According to the Washington County Democrats website, Sen. Ryan Deckert intends to tender his resignation, which will become effective October 28, 2007. The website also stipulates the general process for the convention:

All current Senate District 14 Precinct Committee persons are eligible to cast nominating votes [. . .] You must be physically present to cast your votes and may not designate a substitute.

For a more in-depth look at the process, look here.
As referenced in the Boundary’s first substantive post way back in August, there is already a group of local Democrats actively seeking appointment to Sen. Deckert’s seat. According to sources in and close to Washington County politics, the following are likely to jump into the nominating contest on Oct. 29:Senate Dist 14

  • Betty Bode, current City of Beaverton councilor and health/human rights advocate
  • Mike Bohan, former candidate for the Democratic nomination in House District 27
  • Mark Hass, former state representative in House District 27
  • Jennifer Warren, former county party officer

If those four are the only nomination-seekers at the convention, it’s possible that the precinct committee people of Senate District 14, which also includes a small chunk of Multnomah County, will all receive a nomination. Oregon election law allows the party nominating convention to pick between 3 and 5 nominees. The Boards of Commissioners for Washington and Multnomah County will select the replacement from among those nominated by the party, and proportionate to population of the district, the Washington County commissioners (3 Republicans, 2 Democrats) will have a lot more weight than their Multnomah County counterparts (4 Democrats, 1 non-affiliated).

One interesting factor in this race is Mark Hass’s candidacy in the May 2008 primary for this very seat. He is seeking to hold the seat both by interim appointment and by popular election. It seems that if for some reason former Representative Hass is not selected by the commissioners, he will run for the seat anyway, presumably against whoever else is selected. According to Washington County sources, it seems that it’s a possibility that Hass might not get the nod, though he’s by no means the underdog. That he has filed his candidacy for the office in 2008 is proof of this enough–but it does seem a shrewd move on Hass’s part to get the commissioners to acknowledge his name recognition and popularity among his former constituents.

The nominating convention itself probably won’t generate much excitement if the only contenders are those four above. If that’s the case, then look to the joint meeting of the commissioners as a rare moment in local politics: for one of the few times so far in Oregon’s history, Washington County’s decision will significantly outweigh that of Multnomah County.


Oregon AG: Alice Dale is Out October 17, 2007

Filed under: Executive 2008,Primary 2008 — taoiseach @ 11:13 am

Apparently the Boundary missed a beat, because two of Oregon’s major newspapers have scooped it on the Alice Dale rumor. Since her potential candidacy was posted here earlier, so, too, shall it die here.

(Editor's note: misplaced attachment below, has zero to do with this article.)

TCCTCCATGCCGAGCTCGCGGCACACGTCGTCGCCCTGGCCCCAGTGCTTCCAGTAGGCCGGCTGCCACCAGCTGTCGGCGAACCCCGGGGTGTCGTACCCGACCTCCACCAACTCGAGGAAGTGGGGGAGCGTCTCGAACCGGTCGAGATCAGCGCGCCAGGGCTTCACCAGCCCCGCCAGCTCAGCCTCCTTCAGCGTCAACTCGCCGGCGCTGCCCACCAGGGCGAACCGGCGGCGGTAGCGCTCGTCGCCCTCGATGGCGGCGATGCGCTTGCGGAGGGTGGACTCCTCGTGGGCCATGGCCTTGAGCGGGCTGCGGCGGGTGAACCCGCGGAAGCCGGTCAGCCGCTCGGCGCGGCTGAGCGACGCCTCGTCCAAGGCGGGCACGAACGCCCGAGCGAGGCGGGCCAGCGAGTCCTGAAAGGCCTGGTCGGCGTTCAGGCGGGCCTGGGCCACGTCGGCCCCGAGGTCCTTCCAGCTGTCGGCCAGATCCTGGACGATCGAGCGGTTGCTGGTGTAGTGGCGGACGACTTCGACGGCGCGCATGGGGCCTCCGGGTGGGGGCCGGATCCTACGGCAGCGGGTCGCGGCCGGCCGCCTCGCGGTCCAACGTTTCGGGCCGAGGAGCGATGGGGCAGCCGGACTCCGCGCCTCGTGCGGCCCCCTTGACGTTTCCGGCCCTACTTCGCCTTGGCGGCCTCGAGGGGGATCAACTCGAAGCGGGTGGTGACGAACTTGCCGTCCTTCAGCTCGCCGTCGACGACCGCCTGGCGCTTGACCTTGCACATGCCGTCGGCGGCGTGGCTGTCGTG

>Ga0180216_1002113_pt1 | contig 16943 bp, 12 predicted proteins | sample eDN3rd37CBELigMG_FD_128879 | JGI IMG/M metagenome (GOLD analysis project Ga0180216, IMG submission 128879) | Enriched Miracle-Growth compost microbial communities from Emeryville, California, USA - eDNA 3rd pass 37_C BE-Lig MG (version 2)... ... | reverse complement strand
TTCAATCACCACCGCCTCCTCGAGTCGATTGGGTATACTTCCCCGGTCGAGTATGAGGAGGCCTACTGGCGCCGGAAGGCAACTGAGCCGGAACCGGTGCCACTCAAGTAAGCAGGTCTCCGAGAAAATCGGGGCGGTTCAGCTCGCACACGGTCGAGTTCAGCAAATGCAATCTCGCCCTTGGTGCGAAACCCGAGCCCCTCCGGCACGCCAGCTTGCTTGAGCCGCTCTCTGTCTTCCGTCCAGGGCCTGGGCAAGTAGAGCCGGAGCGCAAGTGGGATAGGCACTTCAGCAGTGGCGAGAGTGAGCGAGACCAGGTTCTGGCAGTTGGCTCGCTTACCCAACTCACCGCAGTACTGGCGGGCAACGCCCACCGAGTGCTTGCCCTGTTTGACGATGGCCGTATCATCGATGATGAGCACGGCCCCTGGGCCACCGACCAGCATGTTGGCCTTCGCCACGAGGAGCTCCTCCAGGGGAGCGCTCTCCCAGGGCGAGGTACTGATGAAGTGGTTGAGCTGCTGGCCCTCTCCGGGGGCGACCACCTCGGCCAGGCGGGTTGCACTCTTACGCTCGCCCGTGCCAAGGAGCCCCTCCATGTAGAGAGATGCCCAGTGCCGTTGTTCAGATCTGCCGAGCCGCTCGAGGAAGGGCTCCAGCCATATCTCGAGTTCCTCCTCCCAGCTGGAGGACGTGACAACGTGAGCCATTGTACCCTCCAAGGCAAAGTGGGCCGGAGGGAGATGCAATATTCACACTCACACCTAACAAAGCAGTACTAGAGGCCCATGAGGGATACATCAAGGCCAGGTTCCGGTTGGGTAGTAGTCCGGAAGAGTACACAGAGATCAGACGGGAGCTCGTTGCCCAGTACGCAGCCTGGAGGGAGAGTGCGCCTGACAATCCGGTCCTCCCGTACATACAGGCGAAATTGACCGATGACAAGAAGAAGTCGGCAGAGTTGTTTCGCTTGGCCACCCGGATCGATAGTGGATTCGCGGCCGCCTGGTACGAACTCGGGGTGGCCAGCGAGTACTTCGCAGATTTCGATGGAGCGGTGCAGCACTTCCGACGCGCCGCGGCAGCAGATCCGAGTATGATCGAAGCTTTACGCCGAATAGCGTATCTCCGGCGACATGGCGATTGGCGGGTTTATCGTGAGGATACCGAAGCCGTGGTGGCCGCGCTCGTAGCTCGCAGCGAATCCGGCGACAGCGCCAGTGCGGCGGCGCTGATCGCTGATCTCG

From the Salem Statesman-Journal‘s Steve Law:

Former state-workers leader Alice Dale has decided against running for OregonAliceDale attorney general.

Dale cited personal reasons, noting that a rigorous statewide campaign would leave too little time with her 12-year-old son.

“You have to be in all parts of the state on a regular basis,” Dale said. “While I was exploring it, I went through a period of 10 days where I was home just one evening.”

Of course, family reasons are a mitigating factor in allowing one to run for office. It’s also a factor for current elected officials choosing to resign retire, including Rep. Wayne Scott, who, thanks to the power of his family will soon stop his reign of terror on Oregon.

As stated earlier at the Boundary, Dale’s candidacy seemed like a reaction to Rep. Greg Macpherson’s entry into the race. Dale, the former leader of SEIU 503 and current leader of SEIU 49, had apparently been recruited by union leaders upset with Macpherson’s role in the 2003 reform of Oregon’s Public Employee Retirement System (PERS).

Steve Law caught on to this too:

Fellow labor leaders had urged Dale to run, she said. Some of them still are angry at Macpherson for promoting Public Employee Retirement System reforms in the 2003 legislative session.

Dale is the former executive director of Local 503 of Service Employees International Union, the largest state-workers union.

She currently is president of SEIU Local 49, a smaller affiliate in the Portland area that represents health systems and property services workers.

This may make Macpherson’s opponent, law professor John Kroger, ripe for union endorsements in the primary. And those endorsements could very well tip the scales in what promises to be a close race. The Oregon Political Staffer straw poll at this month’s Oregon Summit showed Macpherson with a narrow 76 to 73 lead over Kroger. But one should not go as far as to say that Kroger has the labor movement all sewn up–Macpherson, aside from the 2003 PERS legislation, had a pretty solid legislative record. He earned the AFSCME endorsement for 2006 and an A/B+ rating from SEIU 503 for the 2005 session.

While the Secretary of State race might turn out to be a dull primary, what with Sen. Kate Brown’s huge advantage in money and endorsements, the Attorney General’s race could be a real barnburner.